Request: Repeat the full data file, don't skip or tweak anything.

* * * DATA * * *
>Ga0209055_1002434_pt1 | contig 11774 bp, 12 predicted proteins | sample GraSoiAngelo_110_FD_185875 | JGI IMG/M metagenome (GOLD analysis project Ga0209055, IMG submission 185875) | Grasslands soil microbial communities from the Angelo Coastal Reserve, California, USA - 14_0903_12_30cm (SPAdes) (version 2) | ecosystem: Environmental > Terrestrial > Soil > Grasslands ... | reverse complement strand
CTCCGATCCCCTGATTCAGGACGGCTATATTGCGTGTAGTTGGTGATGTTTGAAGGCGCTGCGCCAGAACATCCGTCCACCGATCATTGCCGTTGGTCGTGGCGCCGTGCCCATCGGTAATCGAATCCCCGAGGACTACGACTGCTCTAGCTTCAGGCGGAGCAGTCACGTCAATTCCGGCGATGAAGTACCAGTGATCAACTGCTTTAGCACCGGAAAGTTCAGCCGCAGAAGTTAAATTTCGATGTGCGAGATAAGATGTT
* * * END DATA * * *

>Ga0209055_1002434_pt1 | contig 11774 bp, 12 predicted proteins | sample GraSoiAngelo_110_FD_185875 | JGI IMG/M metagenome (GOLD analysis project Ga0209055, IMG submission 185875) | Grasslands soil microbial communities from the Angelo Coastal Reserve, California, USA - 14_0903_12_30cm (SPAdes) (version 2) | ecosystem: Environmental > Terrestrial > Soil > Grasslands ... | reverse complement strand
CTCCGATCCCCTGATTCAGGACGGCTATATTGCGTGTAGTTGGTGATGTTTGAAGGCGCTGCGCCAGAACATCCGTCCACCGATCATTGCCGTTGGTCGTGGCGCCGTGCCCATCGGTAATCGAATCCCCGAGGACTACGACTGCTCTAGCTTCAGGCGGAGCAGTCACGTCAATTCCGGCGATGAAGTACCAGTGATCAACTGCTTTAGCACCGGAAAGTTCAGCCGCAGAAGTTAAATTTCGATGTGCGAGATAAGATGTT